By Peter Weddle for Hcareers.com
For the past five years, social recruiting has primarily been implemented in two ways: data mining pools of talent and networking with prospective candidates at social media sites. While such techniques will continue to be important, the thrust of social recruiting in the future will shift to a far different kind of activity: building and leveraging individual allegiance at employer and staffing firm sites. It’s the next phase in the War for Talent – the era of post-social recruiting.
The current incarnation of social recruiting has been stimulated and structured by social media sites. The way we socialize with candidates is governed by the format, functionality and focus of LinkedIn, Facebook and Twitter. These sites enable us to promote our brands, advertise to and connect with large pools of professionals in a wide range of industries.
These interactions have effectively defined social recruiting as a fleeting and thoroughly functional relationship. Basically, we’re saying to prospects: “Hey, we’re a buyer of talent, you’re a seller of talent, let’s do a deal.” While it isn’t the most alluring of propositions, the fact that it is aimed at a cohort of the workforce not easily reached by other media – so-called passive job seekers – has made it an important addition to our recruiting capabilities.
The word “social,” however, means something very different from fleeting and functional relationships. Dictionary.com defines the term as “pertaining to, devoted to, or characterized by friendly companionship or relations: a social club.” Translated for our purposes, it is the creation and ongoing development of individual allegiance. That’s post-social, at least as we have to this point understood social recruiting, but truly social if we intend to use social technology on a large enough scale to address more than one-off requirements.
Post-social recruiting means interactions with prospects, candidates and applicants that make them feel at home with and thus committed to an organization. It gives employers and staffing firms a way to forge an enduring bond – a psychological rather than simply an electronic connection – with select talent populations.
Why is it the future of social recruiting? Because of the past. In the early 1990s, economic conditions and competition forced employers to change the way they dealt with employees. They could no longer afford the expensive overhead of managing workers’ careers, so they jettisoned both the career ladder and the gold watch. They still employed those workers, of course, but each person was on their own when it came to managing their career.
In the two decades since then, individual workers have had no place to hang their career hat. No homestead where they can get the practical and psychological support they need and deserve. Professional societies and associations have long served that purpose for a person’s field of work, but nothing has existed for a person’s career.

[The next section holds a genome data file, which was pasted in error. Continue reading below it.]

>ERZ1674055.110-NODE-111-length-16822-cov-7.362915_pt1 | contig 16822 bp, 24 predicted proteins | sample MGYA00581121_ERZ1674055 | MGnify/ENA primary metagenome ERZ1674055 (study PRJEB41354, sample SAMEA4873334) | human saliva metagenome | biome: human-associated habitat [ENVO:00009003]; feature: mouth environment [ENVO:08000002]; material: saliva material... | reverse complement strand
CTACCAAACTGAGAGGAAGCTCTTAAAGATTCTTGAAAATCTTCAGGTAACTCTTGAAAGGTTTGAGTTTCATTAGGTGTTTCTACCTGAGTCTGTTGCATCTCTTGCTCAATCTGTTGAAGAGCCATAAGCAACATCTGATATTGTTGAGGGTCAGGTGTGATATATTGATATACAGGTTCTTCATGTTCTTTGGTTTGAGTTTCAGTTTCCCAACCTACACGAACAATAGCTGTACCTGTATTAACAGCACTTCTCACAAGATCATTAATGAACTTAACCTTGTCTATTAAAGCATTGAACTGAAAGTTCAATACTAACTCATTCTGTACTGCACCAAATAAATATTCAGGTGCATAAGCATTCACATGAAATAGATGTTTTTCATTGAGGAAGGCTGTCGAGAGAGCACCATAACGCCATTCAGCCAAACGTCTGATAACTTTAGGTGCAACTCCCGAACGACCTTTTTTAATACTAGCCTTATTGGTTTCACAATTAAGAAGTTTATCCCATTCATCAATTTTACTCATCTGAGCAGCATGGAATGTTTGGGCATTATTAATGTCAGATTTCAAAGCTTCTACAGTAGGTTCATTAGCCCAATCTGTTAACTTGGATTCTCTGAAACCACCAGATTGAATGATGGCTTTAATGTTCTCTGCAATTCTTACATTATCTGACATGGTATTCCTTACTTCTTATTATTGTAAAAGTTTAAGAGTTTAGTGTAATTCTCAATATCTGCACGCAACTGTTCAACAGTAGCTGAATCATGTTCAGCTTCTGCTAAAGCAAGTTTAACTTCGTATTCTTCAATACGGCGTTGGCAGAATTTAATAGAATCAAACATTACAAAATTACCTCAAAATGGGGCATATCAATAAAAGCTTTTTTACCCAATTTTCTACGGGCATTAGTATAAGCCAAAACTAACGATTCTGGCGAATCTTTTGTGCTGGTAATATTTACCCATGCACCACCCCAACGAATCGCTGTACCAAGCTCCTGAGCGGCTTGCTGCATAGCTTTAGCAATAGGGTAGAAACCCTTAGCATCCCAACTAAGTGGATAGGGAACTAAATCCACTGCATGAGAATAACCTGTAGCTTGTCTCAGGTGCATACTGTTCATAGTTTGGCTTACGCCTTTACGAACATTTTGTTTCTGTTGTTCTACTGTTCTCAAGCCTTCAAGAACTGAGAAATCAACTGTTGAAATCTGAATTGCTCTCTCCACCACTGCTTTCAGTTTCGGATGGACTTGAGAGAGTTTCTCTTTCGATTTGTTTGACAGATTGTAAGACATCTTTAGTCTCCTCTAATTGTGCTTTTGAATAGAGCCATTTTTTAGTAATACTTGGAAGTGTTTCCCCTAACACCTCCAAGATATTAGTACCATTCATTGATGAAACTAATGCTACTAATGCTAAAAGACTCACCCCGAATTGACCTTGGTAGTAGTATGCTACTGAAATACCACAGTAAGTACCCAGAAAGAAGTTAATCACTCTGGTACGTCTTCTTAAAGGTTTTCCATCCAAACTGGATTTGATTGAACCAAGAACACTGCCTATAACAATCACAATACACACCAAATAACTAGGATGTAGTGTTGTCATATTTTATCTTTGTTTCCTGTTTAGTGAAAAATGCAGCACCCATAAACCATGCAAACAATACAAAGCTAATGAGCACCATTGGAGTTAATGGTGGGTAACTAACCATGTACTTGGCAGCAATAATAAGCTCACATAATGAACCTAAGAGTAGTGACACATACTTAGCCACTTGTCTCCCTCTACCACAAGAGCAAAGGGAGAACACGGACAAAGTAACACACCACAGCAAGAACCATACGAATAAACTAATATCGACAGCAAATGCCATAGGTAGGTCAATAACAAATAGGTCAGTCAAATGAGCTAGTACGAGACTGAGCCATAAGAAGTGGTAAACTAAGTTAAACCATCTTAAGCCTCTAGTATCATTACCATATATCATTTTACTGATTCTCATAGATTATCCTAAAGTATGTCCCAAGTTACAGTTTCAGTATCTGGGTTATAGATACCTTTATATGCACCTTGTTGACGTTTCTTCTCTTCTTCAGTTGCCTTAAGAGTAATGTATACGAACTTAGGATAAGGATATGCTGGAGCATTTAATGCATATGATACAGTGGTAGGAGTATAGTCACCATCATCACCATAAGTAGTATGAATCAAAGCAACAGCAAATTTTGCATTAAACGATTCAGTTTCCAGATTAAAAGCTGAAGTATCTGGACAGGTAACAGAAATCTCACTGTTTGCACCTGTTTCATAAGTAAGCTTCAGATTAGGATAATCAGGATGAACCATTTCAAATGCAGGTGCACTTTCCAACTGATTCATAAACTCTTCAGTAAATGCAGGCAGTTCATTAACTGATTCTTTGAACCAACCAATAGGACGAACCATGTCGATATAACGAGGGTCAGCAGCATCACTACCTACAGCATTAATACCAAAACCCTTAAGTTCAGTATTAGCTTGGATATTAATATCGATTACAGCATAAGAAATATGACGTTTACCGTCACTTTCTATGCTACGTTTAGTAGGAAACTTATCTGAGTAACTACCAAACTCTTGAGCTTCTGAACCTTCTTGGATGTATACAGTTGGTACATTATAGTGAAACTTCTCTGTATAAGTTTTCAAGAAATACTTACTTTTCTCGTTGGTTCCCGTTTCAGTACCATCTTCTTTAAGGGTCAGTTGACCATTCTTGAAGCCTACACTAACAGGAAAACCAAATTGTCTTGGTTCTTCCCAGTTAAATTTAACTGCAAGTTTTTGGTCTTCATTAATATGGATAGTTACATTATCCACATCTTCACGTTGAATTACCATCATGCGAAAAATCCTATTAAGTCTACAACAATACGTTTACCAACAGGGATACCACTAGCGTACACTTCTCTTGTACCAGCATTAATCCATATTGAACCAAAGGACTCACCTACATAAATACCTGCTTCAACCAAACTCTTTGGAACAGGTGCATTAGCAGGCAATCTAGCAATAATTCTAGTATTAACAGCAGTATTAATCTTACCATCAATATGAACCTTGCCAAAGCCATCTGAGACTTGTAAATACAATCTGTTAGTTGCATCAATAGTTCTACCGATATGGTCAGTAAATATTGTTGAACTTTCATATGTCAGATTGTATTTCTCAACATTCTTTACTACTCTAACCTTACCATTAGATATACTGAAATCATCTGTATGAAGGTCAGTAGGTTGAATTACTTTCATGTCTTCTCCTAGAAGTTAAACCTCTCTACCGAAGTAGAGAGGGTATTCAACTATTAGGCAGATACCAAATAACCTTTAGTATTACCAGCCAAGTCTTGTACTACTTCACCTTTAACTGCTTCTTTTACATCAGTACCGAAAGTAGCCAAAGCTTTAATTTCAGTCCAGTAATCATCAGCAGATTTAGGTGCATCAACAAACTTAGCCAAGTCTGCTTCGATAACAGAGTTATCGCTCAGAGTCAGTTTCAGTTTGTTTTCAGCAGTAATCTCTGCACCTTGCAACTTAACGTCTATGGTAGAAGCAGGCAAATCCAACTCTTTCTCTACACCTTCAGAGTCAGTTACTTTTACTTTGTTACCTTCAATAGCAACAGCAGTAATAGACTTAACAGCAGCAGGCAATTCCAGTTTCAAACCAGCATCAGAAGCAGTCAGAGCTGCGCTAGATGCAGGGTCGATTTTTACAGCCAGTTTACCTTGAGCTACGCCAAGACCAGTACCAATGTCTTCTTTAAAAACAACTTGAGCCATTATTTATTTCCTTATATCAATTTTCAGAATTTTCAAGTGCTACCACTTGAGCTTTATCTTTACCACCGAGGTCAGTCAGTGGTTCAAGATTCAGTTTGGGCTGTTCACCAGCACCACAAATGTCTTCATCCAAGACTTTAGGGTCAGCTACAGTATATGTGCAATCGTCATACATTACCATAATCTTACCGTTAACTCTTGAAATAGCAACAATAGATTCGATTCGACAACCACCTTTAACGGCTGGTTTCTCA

And now, the potential exists to correct that situation and, in the process, create a formidable, new talent acquisition strategy. Post-social recruiting involves using social technology to create true career communities – not today’s posers that are actually databases of candidates – without the expensive overhead of traditional corporate career support. These virtual “careersteads” nurture allegiance among talented workers and that bond, in turn, transforms them into genuine employment prospects.
Careersteading for Talent
A post-social community is not a network of active or passive job seekers. It is not a one-off interaction based on a specific opening. Rather, a careerstead is an ongoing relationship that employers and staffing firms establish with prospects (i.e., people who haven’t even expressed an interest in working for an organization) as well as with candidates and applicants.
Its purpose is not near term sourcing, but rather, long term interactions that help to promote the career success of those who participate. That effort, in turn, develops and sustains individual allegiance, and it’s that bond which generates recruiting benefits. These benefits include:
• A heightened viral effect, because those who participate feel safe and supported enough to tell their peers about the community. The allegiance community members feel toward the organization encourages them to champion participation in it to others in their field.
• A heightened employment propensity, because those who participate feel as if the organization has their best interests at heart. The allegiance of community members encourages them to work for the organization as many times as possible throughout their career.
In effect, a careerstead is a highly focused, self-sustaining talent generator that exclusively serves the recruiting interests of a single employer or staffing firm.
How do you create such a community? Not with questions and answers on a Facebook page. And, not with job postings in a LinkedIn group or on Twitter feed. No, the only way to establish a true careerstead – one that scales the power of social technology to address all or most of an organization’s talent requirements – is by breaking all the rules we’ve learned to date about social recruiting. I’ll talk more about that in my next column.
Thanks for reading,
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Peter Weddle is the author of over two dozen employment-related books, including WEDDLE's 2011/12 Guide to Employment Sites on the Internet, The Career Activist Republic, Work Strong, Your Personal Career Fitness System and Recognizing Richard Rabbit. Get them at Amazon.com and http://weddles.com today.
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